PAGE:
# Polarity of Water: Exploring Electrical Neutrality

• Tam Le
In summary, the molecule H2O is considered electrically neutral because the net charge on the molecule is zero, even though the distribution of charges may not be uniform. This means that for every excess positive charge in one area of the molecule, there is an equal amount of negative charge in another area. Electrically neutral is defined as having a total charge of zero, and even if a molecule is electrically neutral, it can still have non-uniform charge distribution and interact with other electrically neutral molecules through dipole-dipole interactions.
Tam Le
I understand that, in the molecule H2O, O has a slight negative charge while the two H's have a slight positive charge. However, I do not understand why the molecule as a whole is considered electrically neutral.

Also, how is electrically neutral defined? Does it mean that the electrical forces of attraction and repulsion negate each other?

For example, in this drawing, the attraction between the O and the positively charged object would equal the repulsion between the H's and the positively charged object. Is this what being electrically neutral means?

the oxygen atom is written as [O][/2-] while Hydrogen ion is [H[/+] so the net charge on the molecule will be zero, hence nuetral.

Electrically neutral means - total charge is zero.

Actually that's the starting point here, not the other way around. We know water molecule is electrically neutral, so we know even if the charge distribution is not uniform, whatever excess of positive charge is present in some place (or some places) of the molecule, identical amount of negative charge is present in other places. In the case of water molecule it means that the negative charge on the oxygen atom is twice as large as the positive charge on each hydrogen atom.

Even if a molecule is electrically neutral it can have non-uniform charge distribution, and it can attract other electrically neutral molecules. We call it - in the simplest form - dipole-dipole interaction.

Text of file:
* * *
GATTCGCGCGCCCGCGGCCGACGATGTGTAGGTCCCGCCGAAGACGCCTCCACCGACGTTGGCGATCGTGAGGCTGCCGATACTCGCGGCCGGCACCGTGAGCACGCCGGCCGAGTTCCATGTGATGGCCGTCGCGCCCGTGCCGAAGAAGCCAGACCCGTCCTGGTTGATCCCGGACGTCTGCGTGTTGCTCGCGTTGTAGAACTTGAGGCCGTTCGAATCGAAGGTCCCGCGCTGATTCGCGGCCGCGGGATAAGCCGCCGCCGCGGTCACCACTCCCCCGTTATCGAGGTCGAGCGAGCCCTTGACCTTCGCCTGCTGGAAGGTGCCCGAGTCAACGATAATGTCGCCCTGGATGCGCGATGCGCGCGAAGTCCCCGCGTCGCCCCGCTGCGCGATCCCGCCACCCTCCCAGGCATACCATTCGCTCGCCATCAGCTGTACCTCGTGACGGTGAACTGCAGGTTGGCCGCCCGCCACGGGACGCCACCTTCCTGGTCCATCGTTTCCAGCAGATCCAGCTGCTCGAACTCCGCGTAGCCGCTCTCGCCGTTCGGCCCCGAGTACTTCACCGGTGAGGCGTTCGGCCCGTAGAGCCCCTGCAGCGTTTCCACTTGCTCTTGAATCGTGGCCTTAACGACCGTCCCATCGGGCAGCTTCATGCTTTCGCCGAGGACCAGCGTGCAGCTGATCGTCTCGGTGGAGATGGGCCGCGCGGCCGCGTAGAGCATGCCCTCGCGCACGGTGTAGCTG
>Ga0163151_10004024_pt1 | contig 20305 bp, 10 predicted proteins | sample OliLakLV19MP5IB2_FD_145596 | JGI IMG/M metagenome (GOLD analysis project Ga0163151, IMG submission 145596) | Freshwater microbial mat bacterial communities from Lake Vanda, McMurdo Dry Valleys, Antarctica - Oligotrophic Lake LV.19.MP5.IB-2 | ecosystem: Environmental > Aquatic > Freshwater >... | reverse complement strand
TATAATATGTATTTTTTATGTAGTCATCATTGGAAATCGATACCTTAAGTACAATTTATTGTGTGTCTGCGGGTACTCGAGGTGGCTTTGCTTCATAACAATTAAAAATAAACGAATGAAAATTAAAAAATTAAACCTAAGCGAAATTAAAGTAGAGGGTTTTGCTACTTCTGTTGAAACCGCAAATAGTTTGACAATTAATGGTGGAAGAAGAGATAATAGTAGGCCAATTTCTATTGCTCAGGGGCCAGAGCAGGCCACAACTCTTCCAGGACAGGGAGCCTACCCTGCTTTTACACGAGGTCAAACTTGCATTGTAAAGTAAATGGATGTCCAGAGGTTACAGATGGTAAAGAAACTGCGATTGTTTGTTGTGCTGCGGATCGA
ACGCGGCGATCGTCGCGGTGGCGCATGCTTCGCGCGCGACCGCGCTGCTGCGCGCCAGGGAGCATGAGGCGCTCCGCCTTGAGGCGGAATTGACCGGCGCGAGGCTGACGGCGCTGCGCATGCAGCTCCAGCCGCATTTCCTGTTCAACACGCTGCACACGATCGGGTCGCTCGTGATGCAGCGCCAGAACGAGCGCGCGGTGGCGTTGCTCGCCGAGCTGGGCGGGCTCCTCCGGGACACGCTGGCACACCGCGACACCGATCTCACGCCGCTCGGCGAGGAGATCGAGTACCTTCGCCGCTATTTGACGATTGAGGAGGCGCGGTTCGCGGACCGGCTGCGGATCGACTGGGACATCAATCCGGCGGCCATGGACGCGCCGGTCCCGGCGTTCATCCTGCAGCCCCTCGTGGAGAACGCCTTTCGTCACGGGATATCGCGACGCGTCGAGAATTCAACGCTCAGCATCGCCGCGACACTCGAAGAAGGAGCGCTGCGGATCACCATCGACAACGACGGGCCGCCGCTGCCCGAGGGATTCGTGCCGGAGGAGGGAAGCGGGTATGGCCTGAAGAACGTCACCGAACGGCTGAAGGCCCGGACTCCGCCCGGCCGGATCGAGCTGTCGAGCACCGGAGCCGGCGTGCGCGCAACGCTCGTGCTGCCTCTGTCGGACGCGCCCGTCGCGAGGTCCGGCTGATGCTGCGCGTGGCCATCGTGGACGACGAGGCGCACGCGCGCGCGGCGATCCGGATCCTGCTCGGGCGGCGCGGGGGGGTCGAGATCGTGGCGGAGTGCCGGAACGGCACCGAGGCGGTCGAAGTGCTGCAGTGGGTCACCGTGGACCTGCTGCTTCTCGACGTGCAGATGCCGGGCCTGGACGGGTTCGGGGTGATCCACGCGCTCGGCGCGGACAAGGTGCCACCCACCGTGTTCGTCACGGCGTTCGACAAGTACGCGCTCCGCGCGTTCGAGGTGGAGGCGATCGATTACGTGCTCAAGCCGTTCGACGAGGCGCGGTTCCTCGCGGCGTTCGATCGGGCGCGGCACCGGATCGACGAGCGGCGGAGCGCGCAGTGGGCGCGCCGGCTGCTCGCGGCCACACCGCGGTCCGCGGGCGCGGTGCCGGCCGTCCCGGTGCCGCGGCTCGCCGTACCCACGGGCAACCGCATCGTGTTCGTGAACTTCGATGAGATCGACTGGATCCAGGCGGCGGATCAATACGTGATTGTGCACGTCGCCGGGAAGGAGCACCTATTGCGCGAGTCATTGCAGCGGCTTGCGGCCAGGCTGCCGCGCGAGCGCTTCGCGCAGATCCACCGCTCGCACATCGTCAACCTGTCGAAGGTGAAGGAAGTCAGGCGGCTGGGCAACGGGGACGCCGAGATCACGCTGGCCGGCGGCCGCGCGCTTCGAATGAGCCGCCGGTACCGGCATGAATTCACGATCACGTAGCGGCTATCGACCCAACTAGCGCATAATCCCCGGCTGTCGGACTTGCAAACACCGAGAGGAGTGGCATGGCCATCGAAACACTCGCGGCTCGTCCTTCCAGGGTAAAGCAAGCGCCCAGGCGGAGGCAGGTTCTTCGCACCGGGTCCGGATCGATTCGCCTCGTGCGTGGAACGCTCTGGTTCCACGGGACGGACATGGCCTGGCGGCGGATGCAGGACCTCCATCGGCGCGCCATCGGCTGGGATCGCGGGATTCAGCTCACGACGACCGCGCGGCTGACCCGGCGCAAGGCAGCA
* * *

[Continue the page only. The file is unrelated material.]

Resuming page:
Tam Le

## 1. What is the polarity of water and why is it important?

Water is a polar molecule, meaning it has a slightly positive end and a slightly negative end. This is due to the unequal sharing of electrons between the hydrogen and oxygen atoms. The polarity of water is important because it allows it to form hydrogen bonds, which give water unique properties such as surface tension and the ability to dissolve polar substances.

## 2. How does water maintain electrical neutrality?

Water maintains electrical neutrality through the balance of positively charged protons from the hydrogen atoms and negatively charged electrons from the oxygen atom. The attraction between these opposite charges creates a dipole moment, which keeps the molecule electrically neutral.

## 3. What is the role of polarity in the solubility of substances in water?

The polarity of water allows it to dissolve polar substances, such as salts and sugars, because the positive end of the water molecule can attract the negative ions of the substance and the negative end can attract the positive ions. This breaks apart the substance and allows it to mix evenly with the water molecules.

## 4. How does the polarity of water affect its boiling and freezing points?

The polarity of water makes it difficult for the molecules to break apart and change states, resulting in high boiling and freezing points. The hydrogen bonds between water molecules must be broken in order for it to boil or freeze, which requires a significant amount of energy.

## 5. How does the polarity of water contribute to its role in living organisms?

The polarity of water allows it to form hydrogen bonds with other polar molecules, which is essential for many biological processes. Water's ability to dissolve and transport substances, regulate temperature, and provide structure in cells is all due to its polarity. Without water's polarity, life as we know it would not be possible.

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